In this most disappointing Eagles season, there have been few reasons to be excited about the future. Even rookie Jalen Hurts’ performance in Sunday’s upset over the Saints doesn’t fully qualify because it further incites quarterback controversy.
If there’s been one, however, it’s that the Eagles may have found their next left tackle in Jordan Mailata.
He hasn’t exactly cemented his spot at one of the NFL’s most important positions for next season and beyond. But considering how far the football neophyte has come in three years, and the progress he’s made each week this season, Mailata projects as one of two possible successors to Jason Peters.
“We haven’t fully seen Andre Dillard either at that spot,” Eagles coach Doug Pederson said Wednesday when asked if Mailata projects as the future left tackle. “So it’s hard for me to sit here today and say that he’s [the starter]. He’s helping himself, I’ll say that.
“Jordan has played well to maybe compete at that spot. But I think it’s a little unfair to sit here and say that he’s a full-time starter moving forward without seeing enough of Andre.”
Dillard was drafted to be Peters’ replacement and was slated to open this season as the starter. But the former first-round pick suffered a season-ending torn bicep and has since watched Mailata muscle his way into the conversation.
Dillard’s injury forced Peters, who returned to play right guard, back to left tackle. But the 38-year-old suffered an early-season knee injury, paving the way for Mailata. The former rugby player was inconsistent over four starts, but he showed promise despite having it being his first extended action at any level of football.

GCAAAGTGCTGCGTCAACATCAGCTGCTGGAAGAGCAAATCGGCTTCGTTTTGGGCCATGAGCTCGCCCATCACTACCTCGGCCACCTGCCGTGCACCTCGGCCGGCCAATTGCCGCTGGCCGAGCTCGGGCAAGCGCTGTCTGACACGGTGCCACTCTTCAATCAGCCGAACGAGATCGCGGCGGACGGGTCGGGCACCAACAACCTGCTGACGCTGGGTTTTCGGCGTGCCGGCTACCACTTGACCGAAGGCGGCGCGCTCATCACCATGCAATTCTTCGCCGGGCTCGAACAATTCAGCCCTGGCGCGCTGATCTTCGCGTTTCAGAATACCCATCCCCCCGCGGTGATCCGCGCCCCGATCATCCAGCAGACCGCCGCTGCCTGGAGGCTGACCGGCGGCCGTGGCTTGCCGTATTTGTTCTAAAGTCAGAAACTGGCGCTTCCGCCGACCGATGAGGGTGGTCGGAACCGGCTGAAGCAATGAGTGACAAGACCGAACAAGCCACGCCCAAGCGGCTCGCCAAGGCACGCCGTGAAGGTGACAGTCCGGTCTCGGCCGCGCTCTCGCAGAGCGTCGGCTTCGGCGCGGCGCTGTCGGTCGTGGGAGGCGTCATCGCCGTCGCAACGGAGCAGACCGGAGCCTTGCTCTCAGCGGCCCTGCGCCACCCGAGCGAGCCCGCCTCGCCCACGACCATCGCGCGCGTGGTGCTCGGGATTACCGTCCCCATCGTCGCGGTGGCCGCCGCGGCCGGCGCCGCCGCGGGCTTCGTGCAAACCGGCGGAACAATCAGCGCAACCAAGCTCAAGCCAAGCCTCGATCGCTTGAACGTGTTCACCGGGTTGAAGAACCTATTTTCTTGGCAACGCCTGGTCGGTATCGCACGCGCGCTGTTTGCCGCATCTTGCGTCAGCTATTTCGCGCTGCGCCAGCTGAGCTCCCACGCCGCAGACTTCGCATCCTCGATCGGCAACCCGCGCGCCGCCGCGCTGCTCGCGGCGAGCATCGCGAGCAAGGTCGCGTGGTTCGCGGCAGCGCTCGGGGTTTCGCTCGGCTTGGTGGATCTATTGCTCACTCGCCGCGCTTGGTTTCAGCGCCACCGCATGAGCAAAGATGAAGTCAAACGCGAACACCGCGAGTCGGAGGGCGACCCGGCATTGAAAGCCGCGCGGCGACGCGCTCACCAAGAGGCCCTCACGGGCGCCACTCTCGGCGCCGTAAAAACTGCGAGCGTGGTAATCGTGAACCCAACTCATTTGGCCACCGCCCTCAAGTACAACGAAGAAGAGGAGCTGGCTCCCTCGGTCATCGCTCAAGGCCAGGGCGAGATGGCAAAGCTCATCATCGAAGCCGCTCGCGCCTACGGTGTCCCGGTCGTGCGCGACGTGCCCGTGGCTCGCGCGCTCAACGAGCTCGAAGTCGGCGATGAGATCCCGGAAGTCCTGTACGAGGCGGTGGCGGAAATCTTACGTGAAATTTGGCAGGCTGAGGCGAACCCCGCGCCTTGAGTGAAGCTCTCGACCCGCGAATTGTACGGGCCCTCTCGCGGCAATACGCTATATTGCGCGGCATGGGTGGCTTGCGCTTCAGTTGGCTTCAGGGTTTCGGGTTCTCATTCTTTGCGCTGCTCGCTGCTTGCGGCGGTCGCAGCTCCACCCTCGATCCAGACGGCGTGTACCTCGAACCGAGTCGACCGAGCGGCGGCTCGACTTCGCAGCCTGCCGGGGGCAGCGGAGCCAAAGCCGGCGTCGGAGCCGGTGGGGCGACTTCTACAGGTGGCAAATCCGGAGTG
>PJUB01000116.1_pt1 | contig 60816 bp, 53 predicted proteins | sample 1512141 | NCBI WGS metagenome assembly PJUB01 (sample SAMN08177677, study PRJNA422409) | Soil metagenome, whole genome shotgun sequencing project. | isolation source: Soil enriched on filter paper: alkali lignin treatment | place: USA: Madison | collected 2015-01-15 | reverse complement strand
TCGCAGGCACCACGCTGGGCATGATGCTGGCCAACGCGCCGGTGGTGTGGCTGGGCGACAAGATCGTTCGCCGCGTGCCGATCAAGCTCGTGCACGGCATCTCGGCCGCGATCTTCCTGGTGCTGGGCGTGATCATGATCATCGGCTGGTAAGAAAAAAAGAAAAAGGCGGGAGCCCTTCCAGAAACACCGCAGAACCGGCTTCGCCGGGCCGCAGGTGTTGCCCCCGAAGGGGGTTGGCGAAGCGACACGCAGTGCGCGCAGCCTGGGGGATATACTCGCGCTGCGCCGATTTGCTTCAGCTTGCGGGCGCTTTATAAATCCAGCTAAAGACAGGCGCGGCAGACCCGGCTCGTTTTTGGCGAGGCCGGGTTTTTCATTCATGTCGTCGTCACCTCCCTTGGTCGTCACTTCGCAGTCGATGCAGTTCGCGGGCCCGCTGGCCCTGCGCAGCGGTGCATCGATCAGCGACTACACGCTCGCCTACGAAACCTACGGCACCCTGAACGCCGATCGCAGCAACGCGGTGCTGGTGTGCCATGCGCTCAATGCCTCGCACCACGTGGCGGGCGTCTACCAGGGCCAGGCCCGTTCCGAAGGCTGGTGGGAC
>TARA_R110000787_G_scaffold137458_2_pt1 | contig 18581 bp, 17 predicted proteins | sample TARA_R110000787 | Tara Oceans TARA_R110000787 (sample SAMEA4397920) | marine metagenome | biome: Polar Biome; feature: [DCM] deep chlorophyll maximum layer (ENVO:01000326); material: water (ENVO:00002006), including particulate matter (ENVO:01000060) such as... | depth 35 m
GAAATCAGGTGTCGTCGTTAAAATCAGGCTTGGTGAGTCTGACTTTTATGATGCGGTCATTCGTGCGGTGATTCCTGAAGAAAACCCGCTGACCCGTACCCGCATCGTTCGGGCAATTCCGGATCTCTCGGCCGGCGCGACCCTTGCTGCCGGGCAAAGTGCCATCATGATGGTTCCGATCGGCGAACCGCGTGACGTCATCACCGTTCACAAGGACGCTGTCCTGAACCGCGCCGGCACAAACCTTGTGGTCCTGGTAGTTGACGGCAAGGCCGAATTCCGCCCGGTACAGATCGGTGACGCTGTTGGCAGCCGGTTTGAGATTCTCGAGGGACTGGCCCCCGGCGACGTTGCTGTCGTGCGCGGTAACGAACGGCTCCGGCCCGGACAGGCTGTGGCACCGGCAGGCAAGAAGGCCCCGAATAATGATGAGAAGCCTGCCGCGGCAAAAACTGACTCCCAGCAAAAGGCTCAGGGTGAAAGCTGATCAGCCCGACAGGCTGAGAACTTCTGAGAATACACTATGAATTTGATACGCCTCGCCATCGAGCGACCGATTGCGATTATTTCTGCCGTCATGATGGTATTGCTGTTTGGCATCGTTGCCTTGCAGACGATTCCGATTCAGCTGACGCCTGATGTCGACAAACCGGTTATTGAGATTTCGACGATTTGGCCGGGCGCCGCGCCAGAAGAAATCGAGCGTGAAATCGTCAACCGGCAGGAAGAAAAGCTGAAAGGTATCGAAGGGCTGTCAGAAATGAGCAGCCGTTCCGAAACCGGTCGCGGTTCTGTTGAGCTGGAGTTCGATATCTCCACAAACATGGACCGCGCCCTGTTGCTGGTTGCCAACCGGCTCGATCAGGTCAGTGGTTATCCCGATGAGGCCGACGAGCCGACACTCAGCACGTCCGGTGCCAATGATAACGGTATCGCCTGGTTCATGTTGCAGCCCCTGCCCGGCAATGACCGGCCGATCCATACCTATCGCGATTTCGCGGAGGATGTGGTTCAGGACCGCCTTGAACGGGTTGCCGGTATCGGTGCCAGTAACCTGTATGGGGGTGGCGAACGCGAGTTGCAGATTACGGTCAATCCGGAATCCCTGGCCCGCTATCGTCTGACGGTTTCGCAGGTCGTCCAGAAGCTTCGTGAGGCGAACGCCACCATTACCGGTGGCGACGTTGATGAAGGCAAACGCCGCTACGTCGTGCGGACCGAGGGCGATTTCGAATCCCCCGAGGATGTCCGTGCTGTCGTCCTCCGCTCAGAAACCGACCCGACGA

An argument could have been made that he had earned the spot even when Peters became healthy. But Pederson went back to the veteran. Mailata filled in at right tackle for a game, and then watched for two. Injuries, though, forced him back to left tackle and in his last three starts he has arguably been the Eagles’ most steady offensive lineman.
“I don’t really call it ‘settling.’ I call it just like, ‘doing my job,’ ” Mailata said last week when asked if he felt he had settled into his role. “I don’t really go out there to get settled or get comfy. I never stay comfy. I always look for an edge or a ‘one up’ every day. …
“I’ve always had that saying since rookie year and I’ve stuck by it -- ‘One percent better every day.’ And that’s what I aim to do.”
Mailata hasn’t allowed a sack since returning. His run blocking, while still up and down, has also improved. But the No. 1 job for a left tackle is to protect his quarterback’s blindside and the 6-foot-8, 346-pounder has mostly done that over the last three games.
In 138 pass protection snaps, Mailata has allowed only five pressures (two hits and three hurries), per Pro Football Focus, over that span. In his first 266 snaps, including his one-game stint at right tackle, he allowed 19 pressures (five sacks, four hits and ten hurries).
For comparison, Peters allowed 21 pressures (six sacks, three hits and 12 hurries) in just 262 snaps at left tackle. And compared to Dillard’s first three starts in 2019, when he allowed 25 pressures (four sacks, four hits and 17 hurries), Mailata has gotten off to a better start.
Dillard, 25, flashed his athleticism and strong footwork during that spell, but he needed to get stronger. He bulked up last offseason, and said he came into training camp in much better mental shape. But his practices were still a mixed bag.
The Eagles, privately, had been concerned about his psyche transitioning from college to the NFL and from playing under a relatively small microscope at Washington State compared to the Philadelphia pressure cooker.
Mailata has had his mental struggles, as well, but maybe because he arrived as a seventh-round pick and more of a curiosity than anything, he has come off as more care-free and less affected by outside distractions.
But as Pederson noted, it’s still too early to count Dillard out, or at least too early for the team to give up on a former first-round pick. It’s likely the Eagles will give him the benefit of opening next spring with the first team.
Or they could deem the left tackle spot open for competition. Mailata has certainly earned that right. And when you factor in his impressive size and athleticism and steady development, the 23-year old winning the job might not seem as outlandish as it did just a year ago.